Apple did not outright kill its key mobile advertising tool IDFA this week, meaning a $45 billion subsector of the media industry lives to see another day. But its new consent requirements present a significant hurdle.
At its Worldwide Developers Conference Monday, Apple announced a series of privacy updates to its iOS ecosystem that will place further barriers in the way of companies eager to cash in on in-app advertising.
The updates require app developers to seek consent from iOS device users in order for third parties, aka app monetization partners, to access their data. This, in effect, makes IDFA an opt-in feature for users, and advertisers will no longer be able to target them by default.
As part of its iOS 14 update, Apple will require app developers, including media owners and brands, to disclose the data they collect and the third parties they share it with.
Apple called this requirement a “nutrition label for privacy.” App Store product pages will feature summaries of developers’ self-reported privacy practices with the wording in layman’s terms.
Additionally, the company is further rolling out “Sign in with Apple,” whereby users can choose to share their approximate location with app developers when granting access rather than their precise location.
The ramifications for ad tech
The announcement was a relatively minor footnote sandwiched between consumer-facing announcements involving upcoming features for Apple’s mobile, iPad, Mac and Watch operating systems.
While Apple makes much of its transparency regarding consumer data, its communications with the ad industry are more opaque. The announcements and subsequently released documentation have led to varying interpretations of what the latest announcements say about Apple’s long-term plans.
What is clear is that iOS 14’s transparency requirements will have repercussions for the digital media ecosystem with laws such as the California Consumer Privacy Act and growing public backlash over how user data is used to target ads.
One industry source, who requested anonymity, said the upcoming features, which are expected to roll out starting in September, will effectively make IDFA an opt-in feature on a per-app basis with use of Apple’s Limit Ad Tracking tool likely to increase.
Performance will be tough to prove
The likely effect will be a reduction in revenue from publishers’ iOS inventory, a phenomenon already observed with Apple’s tracking limitations in its Safari web browser, as targeting users will become much more difficult. This lessens their ability to charge a premium for ad inventory.
By association, supply-side ad tech, such as ad exchanges and performance ad networks (which typically get paid per result) will also be negatively impacted.
However, the announcements fall significantly short of what some had feared—like Apple pulling the plug on IDFA outright. For instance, a pending update to Apple’s SKAdNetwork will facilitate ad networks with approved privacy policies to help advertisers attribute which ad placement on third-party apps generated downloads.
Some suggest iOS 14’s transparency requirements are an acknowledgment of the importance advertising plays for the half-trillion-dollar per year app economy while providing enhanced privacy assurances to the public.
“Apple is making a statement,” said Matt Barash, head of strategy and business development at mobile advertising company AdColony, who claimed the updates will clear up some of the “grey areas” of data practice that have prevailed in recent years.
“Advertisers should prepare to recognize a shift in the scale of the audiences they can target,” Barash added. “Savvy advertisers should be prepared to balance both audience and contextual approaches in their mobile media mix.”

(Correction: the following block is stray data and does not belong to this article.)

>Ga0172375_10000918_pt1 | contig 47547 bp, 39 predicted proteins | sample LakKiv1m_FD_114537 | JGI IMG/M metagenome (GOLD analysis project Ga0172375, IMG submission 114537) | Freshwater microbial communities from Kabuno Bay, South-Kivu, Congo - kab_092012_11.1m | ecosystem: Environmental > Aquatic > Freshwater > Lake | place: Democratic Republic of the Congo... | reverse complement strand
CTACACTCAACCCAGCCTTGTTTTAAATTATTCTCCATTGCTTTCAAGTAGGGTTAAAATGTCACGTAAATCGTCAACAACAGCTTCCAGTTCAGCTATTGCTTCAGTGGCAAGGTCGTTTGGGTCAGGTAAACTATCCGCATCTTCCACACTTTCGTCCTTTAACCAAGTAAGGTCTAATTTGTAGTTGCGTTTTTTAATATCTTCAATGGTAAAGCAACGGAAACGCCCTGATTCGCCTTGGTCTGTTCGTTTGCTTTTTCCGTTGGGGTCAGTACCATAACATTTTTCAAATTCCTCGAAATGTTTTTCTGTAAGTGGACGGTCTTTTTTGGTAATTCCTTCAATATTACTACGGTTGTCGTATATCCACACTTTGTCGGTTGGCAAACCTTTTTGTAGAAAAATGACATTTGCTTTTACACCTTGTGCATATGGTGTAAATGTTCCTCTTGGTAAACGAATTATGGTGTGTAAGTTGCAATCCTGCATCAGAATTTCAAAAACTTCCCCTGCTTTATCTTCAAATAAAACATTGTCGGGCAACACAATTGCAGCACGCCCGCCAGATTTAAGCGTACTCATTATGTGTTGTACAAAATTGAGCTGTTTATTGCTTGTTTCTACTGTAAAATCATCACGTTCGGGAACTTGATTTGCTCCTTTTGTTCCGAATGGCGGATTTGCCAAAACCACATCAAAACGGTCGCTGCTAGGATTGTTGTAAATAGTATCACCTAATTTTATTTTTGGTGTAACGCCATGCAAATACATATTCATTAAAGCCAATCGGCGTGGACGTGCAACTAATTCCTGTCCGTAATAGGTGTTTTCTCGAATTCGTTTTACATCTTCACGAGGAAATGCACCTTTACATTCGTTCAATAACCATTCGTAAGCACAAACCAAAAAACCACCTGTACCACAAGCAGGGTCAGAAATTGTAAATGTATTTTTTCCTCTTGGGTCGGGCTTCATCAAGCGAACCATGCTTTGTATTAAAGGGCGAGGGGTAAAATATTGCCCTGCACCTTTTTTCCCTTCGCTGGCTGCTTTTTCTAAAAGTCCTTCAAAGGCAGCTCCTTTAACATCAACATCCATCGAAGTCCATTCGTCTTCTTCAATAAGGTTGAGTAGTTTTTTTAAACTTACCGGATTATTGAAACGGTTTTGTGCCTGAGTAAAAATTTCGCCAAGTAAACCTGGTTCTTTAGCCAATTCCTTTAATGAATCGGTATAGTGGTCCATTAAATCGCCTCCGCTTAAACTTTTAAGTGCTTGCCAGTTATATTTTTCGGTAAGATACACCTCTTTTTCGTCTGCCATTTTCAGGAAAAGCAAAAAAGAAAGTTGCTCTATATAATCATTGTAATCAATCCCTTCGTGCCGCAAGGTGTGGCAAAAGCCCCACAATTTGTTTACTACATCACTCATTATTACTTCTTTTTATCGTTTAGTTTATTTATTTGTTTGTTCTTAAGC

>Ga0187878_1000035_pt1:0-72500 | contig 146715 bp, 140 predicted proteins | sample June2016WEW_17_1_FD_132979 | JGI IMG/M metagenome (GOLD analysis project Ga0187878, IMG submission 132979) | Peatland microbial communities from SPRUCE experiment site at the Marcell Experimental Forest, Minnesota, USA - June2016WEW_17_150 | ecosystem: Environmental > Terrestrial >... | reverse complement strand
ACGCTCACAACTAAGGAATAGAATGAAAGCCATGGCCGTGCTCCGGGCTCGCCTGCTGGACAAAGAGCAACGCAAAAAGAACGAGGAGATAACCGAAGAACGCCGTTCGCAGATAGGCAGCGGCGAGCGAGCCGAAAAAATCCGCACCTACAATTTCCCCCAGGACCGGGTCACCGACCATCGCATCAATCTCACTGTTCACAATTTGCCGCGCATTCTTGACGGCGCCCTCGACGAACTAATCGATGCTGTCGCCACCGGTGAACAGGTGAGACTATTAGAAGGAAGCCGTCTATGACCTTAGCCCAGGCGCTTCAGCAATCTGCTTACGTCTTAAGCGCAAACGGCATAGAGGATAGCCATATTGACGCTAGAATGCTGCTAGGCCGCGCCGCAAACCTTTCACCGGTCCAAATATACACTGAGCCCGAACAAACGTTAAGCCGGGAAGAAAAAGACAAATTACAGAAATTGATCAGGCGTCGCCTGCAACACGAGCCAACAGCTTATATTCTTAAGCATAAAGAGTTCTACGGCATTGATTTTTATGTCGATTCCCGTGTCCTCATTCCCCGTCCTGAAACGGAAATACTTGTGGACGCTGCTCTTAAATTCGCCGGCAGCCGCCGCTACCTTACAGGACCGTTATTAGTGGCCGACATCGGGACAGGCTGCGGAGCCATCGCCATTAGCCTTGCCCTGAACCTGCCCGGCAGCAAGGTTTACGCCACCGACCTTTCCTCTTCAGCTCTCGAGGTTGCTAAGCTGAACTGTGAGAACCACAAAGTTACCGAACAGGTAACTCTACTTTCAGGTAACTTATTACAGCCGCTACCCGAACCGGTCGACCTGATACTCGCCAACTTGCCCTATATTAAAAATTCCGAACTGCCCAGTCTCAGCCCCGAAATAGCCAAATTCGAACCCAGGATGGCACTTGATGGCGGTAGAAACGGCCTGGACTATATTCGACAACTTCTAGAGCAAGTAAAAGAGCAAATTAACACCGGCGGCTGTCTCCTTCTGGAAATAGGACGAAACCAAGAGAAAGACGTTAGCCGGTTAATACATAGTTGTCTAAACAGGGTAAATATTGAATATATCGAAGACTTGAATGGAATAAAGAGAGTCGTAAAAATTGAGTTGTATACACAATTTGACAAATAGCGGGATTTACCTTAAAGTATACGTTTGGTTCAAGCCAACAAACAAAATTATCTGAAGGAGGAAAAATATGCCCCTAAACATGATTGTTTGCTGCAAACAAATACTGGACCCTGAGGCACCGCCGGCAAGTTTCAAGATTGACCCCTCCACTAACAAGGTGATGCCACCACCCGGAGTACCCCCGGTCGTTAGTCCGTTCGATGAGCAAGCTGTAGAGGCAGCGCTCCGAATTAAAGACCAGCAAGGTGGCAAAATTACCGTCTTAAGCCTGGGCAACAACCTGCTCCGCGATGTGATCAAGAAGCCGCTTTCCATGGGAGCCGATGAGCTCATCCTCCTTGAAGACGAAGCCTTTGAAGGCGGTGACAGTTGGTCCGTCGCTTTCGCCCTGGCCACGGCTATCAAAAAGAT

Paul Gubbins, an ad tech consultant who specializes in mobile, told Adweek the updates were not an indication of Apple’s intention to destroy ad tech but acknowledged that performance-based players and those that effectively sell IDFAs to third parties will be inhibited.
“Remove the persistent ID that supports a lot of this DR demand, and buyers will quickly be looking for an alternative way to manage functions such as in-app frequency and attribution when bidding across multiple apps and IDs,” Gubbins said, adding, “It may also have a long-term impact on the many independent Device Graph vendors that are building solutions for life post the third-party cookie as Device IDs are a common component in the graph architecture for many.”
Meanwhile, sources noted that Apple’s privacy policies are broadly reflective of the growing wave of privacy laws such as the EU’s General Data Protection Regulation, noting that Apple’s global footprint potentially makes iOS 14 more impactful than laws such as CCPA.
“Apple has declared an ‘iGDPR’ for Apple data subjects, not just European data subjects,” said Victor Wong, CEO of mar-tech company Thunder. “Like GDPR you must now get explicit consent to track users, but it’s up to you to clearly communicate the value the user is getting. GDPR wasn’t the end for digital advertising, but it did increase accountability and transparency. It also favored scaled players with their own first-party data and media. This won’t be much different.”
Celine Guillou, a partner at California-based law firm Hopkins & Carley, told Adweek the updates represent a wake-up call for those that were taking a “copy-and-paste approach” to their privacy policies.
She also noted that the uniformity of GDPR encourages more widespread responsible data practices than state-by-state laws in the U.S.
“The patchwork of state and federal and sectoral rules, unlike the uniformity of GDPR, for instance, has not been very conducive overall to companies prioritizing privacy,” she said, adding, “Apple is forcing all developers that want to use its platform to reassess their privacy practices, to clearly disclose them and comply with new user controls, where global legislation has failed.”